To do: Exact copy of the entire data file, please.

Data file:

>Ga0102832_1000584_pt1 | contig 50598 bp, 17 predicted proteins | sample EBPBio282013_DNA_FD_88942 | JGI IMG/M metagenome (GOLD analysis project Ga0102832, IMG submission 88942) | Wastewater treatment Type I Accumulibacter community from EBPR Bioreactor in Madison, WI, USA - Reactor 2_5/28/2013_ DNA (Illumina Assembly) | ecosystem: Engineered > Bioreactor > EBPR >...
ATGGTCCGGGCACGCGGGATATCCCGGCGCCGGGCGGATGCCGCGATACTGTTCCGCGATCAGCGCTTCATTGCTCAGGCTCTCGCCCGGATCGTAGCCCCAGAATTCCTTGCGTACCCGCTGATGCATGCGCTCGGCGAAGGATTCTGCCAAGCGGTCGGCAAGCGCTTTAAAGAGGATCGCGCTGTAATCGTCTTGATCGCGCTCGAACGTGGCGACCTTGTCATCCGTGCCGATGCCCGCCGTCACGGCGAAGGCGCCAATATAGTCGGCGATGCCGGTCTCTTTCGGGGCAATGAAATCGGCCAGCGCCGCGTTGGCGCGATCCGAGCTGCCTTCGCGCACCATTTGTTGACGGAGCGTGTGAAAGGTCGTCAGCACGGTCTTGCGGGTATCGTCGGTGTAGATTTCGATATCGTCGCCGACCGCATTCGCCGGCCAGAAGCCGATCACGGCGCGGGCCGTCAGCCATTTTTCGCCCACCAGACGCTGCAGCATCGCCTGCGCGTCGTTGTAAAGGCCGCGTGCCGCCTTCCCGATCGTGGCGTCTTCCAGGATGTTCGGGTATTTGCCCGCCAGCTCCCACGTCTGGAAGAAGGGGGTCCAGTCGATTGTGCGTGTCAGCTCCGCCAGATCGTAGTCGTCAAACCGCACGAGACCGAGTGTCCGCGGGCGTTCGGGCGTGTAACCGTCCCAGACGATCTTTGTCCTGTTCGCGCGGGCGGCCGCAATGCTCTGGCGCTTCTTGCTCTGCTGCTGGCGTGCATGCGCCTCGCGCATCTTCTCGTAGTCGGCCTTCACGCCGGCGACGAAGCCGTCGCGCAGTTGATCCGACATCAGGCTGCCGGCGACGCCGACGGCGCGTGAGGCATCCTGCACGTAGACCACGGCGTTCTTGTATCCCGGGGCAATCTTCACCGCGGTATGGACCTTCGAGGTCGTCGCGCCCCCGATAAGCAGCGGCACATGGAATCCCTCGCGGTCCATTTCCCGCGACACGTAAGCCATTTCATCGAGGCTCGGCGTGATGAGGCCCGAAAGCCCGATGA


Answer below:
>Ga0102832_1000584_pt1 | contig 50598 bp, 17 predicted proteins | sample EBPBio282013_DNA_FD_88942 | JGI IMG/M metagenome (GOLD analysis project Ga0102832, IMG submission 88942) | Wastewater treatment Type I Accumulibacter community from EBPR Bioreactor in Madison, WI, USA - Reactor 2_5/28/2013_ DNA (Illumina Assembly) | ecosystem: Engineered > Bioreactor > EBPR >...
ATGGTCCGGGCACGCGGGATATCCCGGCGCCGGGCGGATGCCGCGATACTGTTCCGCGATCAGCGCTTCATTGCTCAGGCTCTCGCCCGGATCGTAGCCCCAGAATTCCTTGCGTACCCGCTGATGCATGCGCTCGGCGAAGGATTCTGCCAAGCGGTCGGCAAGCGCTTTAAAGAGGATCGCGCTGTAATCGTCTTGATCGCGCTCGAACGTGGCGACCTTGTCATCCGTGCCGATGCCCGCCGTCACGGCGAAGGCGCCAATATAGTCGGCGATGCCGGTCTCTTTCGGGGCAATGAAATCGGCCAGCGCCGCGTTGGCGCGATCCGAGCTGCCTTCGCGCACCATTTGTTGACGGAGCGTGTGAAAGGTCGTCAGCACGGTCTTGCGGGTATCGTCGGTGTAGATTTCGATATCGTCGCCGACCGCATTCGCCGGCCAGAAGCCGATCACGGCGCGGGCCGTCAGCCATTTTTCGCCCACCAGACGCTGCAGCATCGCCTGCGCGTCGTTGTAAAGGCCGCGTGCCGCCTTCCCGATCGTGGCGTCTTCCAGGATGTTCGGGTATTTGCCCGCCAGCTCCCACGTCTGGAAGAAGGGGGTCCAGTCGATTGTGCGTGTCAGCTCCGCCAGATCGTAGTCGTCAAACCGCACGAGACCGAGTGTCCGCGGGCGTTCGGGCGTGTAACCGTCCCAGACGATCTTTGTCCTGTTCGCGCGGGCGGCCGCAATGCTCTGGCGCTTCTTGCTCTGCTGCTGGCGTGCATGCGCCTCGCGCATCTTCTCGTAGTCGGCCTTCACGCCGGCGACGAAGCCGTCGCGCAGTTGATCCGACATCAGGCTGCCGGCGACGCCGACGGCGCGTGAGGCATCCTGCACGTAGACCACGGCGTTCTTGTATCCCGGGGCAATCTTCACCGCGGTATGGACCTTCGAGGTCGTCGCGCCCCCGATAAGCAGCGGCACATGGAATCCCTCGCGGTCCATTTCCCGCGACACGTAAGCCATTTCATCGAGGCTCGGCGTGATGAGGCCCGAAAGCCCGATGA